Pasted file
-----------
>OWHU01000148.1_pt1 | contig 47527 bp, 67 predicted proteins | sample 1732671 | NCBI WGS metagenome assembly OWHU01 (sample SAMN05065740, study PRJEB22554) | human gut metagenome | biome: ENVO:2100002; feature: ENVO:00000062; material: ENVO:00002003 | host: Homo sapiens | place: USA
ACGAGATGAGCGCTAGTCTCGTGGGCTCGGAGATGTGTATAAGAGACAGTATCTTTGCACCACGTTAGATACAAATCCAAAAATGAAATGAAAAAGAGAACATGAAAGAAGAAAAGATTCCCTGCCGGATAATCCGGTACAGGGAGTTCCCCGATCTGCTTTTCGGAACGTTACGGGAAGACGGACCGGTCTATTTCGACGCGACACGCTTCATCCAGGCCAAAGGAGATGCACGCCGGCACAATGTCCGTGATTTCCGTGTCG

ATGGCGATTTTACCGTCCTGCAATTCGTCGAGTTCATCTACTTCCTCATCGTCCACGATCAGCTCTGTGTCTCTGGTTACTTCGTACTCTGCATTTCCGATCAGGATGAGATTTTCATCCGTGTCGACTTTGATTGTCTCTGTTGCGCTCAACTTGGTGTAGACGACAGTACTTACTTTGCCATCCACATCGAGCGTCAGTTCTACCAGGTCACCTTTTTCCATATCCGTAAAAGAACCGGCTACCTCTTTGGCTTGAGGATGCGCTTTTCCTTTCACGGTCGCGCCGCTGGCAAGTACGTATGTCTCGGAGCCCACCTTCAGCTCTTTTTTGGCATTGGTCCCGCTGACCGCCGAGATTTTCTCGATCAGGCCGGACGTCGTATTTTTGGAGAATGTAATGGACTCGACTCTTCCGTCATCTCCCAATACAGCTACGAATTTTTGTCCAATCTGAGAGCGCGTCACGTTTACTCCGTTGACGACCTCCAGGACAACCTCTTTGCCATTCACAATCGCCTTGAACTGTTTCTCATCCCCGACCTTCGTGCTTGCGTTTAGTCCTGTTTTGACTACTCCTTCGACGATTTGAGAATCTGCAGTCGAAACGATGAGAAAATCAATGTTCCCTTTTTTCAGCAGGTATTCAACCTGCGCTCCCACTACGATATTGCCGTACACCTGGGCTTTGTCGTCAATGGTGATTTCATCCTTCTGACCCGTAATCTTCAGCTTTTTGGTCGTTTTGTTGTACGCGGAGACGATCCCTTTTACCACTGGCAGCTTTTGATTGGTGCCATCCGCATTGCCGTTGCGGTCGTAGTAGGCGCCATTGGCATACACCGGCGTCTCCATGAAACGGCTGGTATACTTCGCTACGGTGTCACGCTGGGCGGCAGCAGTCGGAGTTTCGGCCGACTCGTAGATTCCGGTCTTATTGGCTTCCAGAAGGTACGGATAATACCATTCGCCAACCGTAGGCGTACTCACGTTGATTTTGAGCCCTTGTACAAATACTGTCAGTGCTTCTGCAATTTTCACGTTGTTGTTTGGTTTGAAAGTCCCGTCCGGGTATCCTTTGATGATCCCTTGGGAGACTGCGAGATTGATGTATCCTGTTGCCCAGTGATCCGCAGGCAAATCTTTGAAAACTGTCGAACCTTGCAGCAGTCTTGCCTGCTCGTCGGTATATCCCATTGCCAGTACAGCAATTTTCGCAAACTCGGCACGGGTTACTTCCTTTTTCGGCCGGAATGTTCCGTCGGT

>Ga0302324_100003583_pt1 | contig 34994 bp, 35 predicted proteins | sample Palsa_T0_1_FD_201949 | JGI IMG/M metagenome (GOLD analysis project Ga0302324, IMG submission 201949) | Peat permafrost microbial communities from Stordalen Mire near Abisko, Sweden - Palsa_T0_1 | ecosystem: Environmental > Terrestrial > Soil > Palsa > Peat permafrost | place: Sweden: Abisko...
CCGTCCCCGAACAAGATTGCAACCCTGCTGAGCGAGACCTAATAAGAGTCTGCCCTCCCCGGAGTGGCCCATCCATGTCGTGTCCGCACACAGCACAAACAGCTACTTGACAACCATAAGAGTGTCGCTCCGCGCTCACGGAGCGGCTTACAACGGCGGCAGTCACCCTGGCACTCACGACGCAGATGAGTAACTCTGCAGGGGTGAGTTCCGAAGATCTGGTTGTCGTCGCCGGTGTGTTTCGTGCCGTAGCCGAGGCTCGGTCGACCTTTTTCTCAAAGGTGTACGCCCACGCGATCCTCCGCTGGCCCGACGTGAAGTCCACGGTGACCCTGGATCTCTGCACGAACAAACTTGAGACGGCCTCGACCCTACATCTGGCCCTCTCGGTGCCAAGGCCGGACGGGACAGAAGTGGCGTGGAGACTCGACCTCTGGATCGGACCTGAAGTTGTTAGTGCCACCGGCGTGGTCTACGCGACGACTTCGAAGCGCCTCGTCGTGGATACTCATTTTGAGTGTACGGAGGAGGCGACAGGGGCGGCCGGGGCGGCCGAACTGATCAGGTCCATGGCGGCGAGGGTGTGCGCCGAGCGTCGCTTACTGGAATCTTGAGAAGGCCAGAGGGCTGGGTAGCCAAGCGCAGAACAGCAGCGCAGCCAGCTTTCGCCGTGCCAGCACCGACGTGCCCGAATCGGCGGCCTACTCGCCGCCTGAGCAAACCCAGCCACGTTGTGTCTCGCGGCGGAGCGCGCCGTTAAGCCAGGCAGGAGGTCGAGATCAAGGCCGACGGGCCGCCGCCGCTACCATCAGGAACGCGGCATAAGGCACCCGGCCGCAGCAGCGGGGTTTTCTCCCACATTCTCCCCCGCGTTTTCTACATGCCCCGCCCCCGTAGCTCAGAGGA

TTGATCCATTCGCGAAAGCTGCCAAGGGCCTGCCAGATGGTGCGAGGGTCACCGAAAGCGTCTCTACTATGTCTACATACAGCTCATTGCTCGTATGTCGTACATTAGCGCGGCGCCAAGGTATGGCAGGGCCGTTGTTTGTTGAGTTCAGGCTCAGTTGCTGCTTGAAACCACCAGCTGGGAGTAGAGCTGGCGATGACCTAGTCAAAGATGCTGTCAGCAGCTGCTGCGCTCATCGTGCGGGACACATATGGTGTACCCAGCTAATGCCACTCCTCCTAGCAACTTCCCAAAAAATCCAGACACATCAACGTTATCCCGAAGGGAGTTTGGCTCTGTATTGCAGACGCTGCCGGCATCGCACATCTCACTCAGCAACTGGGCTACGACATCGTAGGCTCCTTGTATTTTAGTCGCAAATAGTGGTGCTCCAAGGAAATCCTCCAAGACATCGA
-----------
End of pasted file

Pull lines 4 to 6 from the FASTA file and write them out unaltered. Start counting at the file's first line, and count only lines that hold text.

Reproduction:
>Ga0302324_100003583_pt1 | contig 34994 bp, 35 predicted proteins | sample Palsa_T0_1_FD_201949 | JGI IMG/M metagenome (GOLD analysis project Ga0302324, IMG submission 201949) | Peat permafrost microbial communities from Stordalen Mire near Abisko, Sweden - Palsa_T0_1 | ecosystem: Environmental > Terrestrial > Soil > Palsa > Peat permafrost | place: Sweden: Abisko...
CCGTCCCCGAACAAGATTGCAACCCTGCTGAGCGAGACCTAATAAGAGTCTGCCCTCCCCGGAGTGGCCCATCCATGTCGTGTCCGCACACAGCACAAACAGCTACTTGACAACCATAAGAGTGTCGCTCCGCGCTCACGGAGCGGCTTACAACGGCGGCAGTCACCCTGGCACTCACGACGCAGATGAGTAACTCTGCAGGGGTGAGTTCCGAAGATCTGGTTGTCGTCGCCGGTGTGTTTCGTGCCGTAGCCGAGGCTCGGTCGACCTTTTTCTCAAAGGTGTACGCCCACGCGATCCTCCGCTGGCCCGACGTGAAGTCCACGGTGACCCTGGATCTCTGCACGAACAAACTTGAGACGGCCTCGACCCTACATCTGGCCCTCTCGGTGCCAAGGCCGGACGGGACAGAAGTGGCGTGGAGACTCGACCTCTGGATCGGACCTGAAGTTGTTAGTGCCACCGGCGTGGTCTACGCGACGACTTCGAAGCGCCTCGTCGTGGATACTCATTTTGAGTGTACGGAGGAGGCGACAGGGGCGGCCGGGGCGGCCGAACTGATCAGGTCCATGGCGGCGAGGGTGTGCGCCGAGCGTCGCTTACTGGAATCTTGAGAAGGCCAGAGGGCTGGGTAGCCAAGCGCAGAACAGCAGCGCAGCCAGCTTTCGCCGTGCCAGCACCGACGTGCCCGAATCGGCGGCCTACTCGCCGCCTGAGCAAACCCAGCCACGTTGTGTCTCGCGGCGGAGCGCGCCGTTAAGCCAGGCAGGAGGTCGAGATCAAGGCCGACGGGCCGCCGCCGCTACCATCAGGAACGCGGCATAAGGCACCCGGCCGCAGCAGCGGGGTTTTCTCCCACATTCTCCCCCGCGTTTTCTACATGCCCCGCCCCCGTAGCTCAGAGGA

TTGATCCATTCGCGAAAGCTGCCAAGGGCCTGCCAGATGGTGCGAGGGTCACCGAAAGCGTCTCTACTATGTCTACATACAGCTCATTGCTCGTATGTCGTACATTAGCGCGGCGCCAAGGTATGGCAGGGCCGTTGTTTGTTGAGTTCAGGCTCAGTTGCTGCTTGAAACCACCAGCTGGGAGTAGAGCTGGCGATGACCTAGTCAAAGATGCTGTCAGCAGCTGCTGCGCTCATCGTGCGGGACACATATGGTGTACCCAGCTAATGCCACTCCTCCTAGCAACTTCCCAAAAAATCCAGACACATCAACGTTATCCCGAAGGGAGTTTGGCTCTGTATTGCAGACGCTGCCGGCATCGCACATCTCACTCAGCAACTGGGCTACGACATCGTAGGCTCCTTGTATTTTAGTCGCAAATAGTGGTGCTCCAAGGAAATCCTCCAAGACATCGA